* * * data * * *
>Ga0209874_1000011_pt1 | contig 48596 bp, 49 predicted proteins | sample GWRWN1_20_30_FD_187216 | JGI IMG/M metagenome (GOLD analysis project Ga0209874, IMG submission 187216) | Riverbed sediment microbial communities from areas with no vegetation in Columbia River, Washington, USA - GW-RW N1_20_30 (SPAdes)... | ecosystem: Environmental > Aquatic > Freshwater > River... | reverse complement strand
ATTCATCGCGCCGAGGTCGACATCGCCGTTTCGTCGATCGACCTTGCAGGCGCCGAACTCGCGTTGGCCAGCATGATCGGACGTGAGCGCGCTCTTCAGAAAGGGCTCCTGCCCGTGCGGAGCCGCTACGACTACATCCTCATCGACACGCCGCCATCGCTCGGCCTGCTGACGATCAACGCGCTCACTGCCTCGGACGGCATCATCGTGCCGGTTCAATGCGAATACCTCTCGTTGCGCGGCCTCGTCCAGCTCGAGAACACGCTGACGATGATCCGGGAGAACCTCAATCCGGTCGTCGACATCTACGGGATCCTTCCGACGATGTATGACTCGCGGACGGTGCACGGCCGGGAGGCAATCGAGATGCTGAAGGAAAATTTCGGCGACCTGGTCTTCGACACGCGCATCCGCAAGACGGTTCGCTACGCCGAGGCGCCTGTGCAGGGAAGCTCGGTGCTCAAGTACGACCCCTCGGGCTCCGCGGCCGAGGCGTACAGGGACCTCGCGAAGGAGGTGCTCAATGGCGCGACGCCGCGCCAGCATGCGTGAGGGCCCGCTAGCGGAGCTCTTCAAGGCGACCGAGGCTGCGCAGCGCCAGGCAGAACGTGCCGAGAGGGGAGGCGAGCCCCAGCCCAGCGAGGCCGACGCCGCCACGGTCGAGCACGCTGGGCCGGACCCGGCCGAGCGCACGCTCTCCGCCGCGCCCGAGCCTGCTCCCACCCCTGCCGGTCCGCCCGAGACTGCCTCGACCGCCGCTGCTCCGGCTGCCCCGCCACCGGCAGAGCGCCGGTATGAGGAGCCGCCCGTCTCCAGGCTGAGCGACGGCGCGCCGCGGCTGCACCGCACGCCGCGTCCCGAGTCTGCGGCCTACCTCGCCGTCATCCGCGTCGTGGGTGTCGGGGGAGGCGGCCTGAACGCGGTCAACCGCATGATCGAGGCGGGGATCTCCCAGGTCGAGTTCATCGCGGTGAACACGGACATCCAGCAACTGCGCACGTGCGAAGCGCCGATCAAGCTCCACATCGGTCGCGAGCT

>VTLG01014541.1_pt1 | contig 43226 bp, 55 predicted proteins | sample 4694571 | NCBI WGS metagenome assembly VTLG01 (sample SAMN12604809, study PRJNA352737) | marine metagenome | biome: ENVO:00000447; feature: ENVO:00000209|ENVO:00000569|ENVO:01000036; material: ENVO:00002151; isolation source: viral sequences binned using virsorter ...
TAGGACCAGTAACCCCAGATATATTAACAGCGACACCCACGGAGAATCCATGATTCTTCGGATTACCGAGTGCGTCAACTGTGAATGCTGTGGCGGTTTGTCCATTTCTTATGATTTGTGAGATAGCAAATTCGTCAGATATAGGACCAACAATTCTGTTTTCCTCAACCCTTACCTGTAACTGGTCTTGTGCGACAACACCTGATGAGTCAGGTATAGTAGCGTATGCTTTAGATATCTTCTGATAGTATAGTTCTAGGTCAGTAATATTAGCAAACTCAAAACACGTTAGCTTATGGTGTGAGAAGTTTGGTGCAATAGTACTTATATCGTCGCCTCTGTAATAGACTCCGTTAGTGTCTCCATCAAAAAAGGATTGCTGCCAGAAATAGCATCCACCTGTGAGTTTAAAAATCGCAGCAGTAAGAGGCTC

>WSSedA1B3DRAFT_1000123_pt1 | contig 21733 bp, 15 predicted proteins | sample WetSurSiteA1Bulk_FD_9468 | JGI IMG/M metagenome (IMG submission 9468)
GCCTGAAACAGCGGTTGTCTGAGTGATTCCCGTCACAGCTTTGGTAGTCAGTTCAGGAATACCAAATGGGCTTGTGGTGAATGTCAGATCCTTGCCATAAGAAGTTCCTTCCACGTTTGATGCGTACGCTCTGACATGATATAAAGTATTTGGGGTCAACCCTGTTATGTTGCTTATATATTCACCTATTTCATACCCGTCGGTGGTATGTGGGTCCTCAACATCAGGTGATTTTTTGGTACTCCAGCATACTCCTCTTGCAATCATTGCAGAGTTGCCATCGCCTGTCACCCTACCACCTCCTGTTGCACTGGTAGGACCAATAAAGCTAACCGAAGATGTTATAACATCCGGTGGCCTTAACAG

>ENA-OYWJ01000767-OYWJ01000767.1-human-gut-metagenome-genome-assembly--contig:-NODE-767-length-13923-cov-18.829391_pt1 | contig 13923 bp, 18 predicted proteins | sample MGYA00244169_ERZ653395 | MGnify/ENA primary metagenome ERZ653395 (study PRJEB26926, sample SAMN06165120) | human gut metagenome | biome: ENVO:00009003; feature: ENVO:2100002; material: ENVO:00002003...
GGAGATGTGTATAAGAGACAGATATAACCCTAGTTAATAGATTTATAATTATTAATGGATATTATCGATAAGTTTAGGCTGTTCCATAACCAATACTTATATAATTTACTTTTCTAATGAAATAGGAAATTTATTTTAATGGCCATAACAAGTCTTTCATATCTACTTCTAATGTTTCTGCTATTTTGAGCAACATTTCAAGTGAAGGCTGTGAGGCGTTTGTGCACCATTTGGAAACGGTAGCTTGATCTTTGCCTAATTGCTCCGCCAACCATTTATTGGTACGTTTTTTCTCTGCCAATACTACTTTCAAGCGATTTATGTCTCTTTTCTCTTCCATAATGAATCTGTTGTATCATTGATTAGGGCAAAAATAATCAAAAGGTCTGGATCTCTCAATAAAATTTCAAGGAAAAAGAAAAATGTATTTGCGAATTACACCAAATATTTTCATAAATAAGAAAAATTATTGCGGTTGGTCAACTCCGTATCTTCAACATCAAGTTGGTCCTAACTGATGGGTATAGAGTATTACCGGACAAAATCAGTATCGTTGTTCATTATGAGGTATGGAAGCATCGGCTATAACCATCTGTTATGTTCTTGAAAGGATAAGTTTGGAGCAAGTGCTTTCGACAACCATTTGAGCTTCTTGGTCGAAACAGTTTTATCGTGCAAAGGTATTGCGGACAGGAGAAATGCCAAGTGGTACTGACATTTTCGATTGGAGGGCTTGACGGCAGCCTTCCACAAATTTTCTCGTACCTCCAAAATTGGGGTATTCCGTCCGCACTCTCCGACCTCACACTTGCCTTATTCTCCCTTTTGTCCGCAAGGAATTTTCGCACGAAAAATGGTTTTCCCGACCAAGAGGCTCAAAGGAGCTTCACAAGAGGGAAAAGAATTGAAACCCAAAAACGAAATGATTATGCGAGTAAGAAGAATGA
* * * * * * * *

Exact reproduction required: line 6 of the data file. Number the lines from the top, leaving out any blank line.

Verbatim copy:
GCCTGAAACAGCGGTTGTCTGAGTGATTCCCGTCACAGCTTTGGTAGTCAGTTCAGGAATACCAAATGGGCTTGTGGTGAATGTCAGATCCTTGCCATAAGAAGTTCCTTCCACGTTTGATGCGTACGCTCTGACATGATATAAAGTATTTGGGGTCAACCCTGTTATGTTGCTTATATATTCACCTATTTCATACCCGTCGGTGGTATGTGGGTCCTCAACATCAGGTGATTTTTTGGTACTCCAGCATACTCCTCTTGCAATCATTGCAGAGTTGCCATCGCCTGTCACCCTACCACCTCCTGTTGCACTGGTAGGACCAATAAAGCTAACCGAAGATGTTATAACATCCGGTGGCCTTAACAG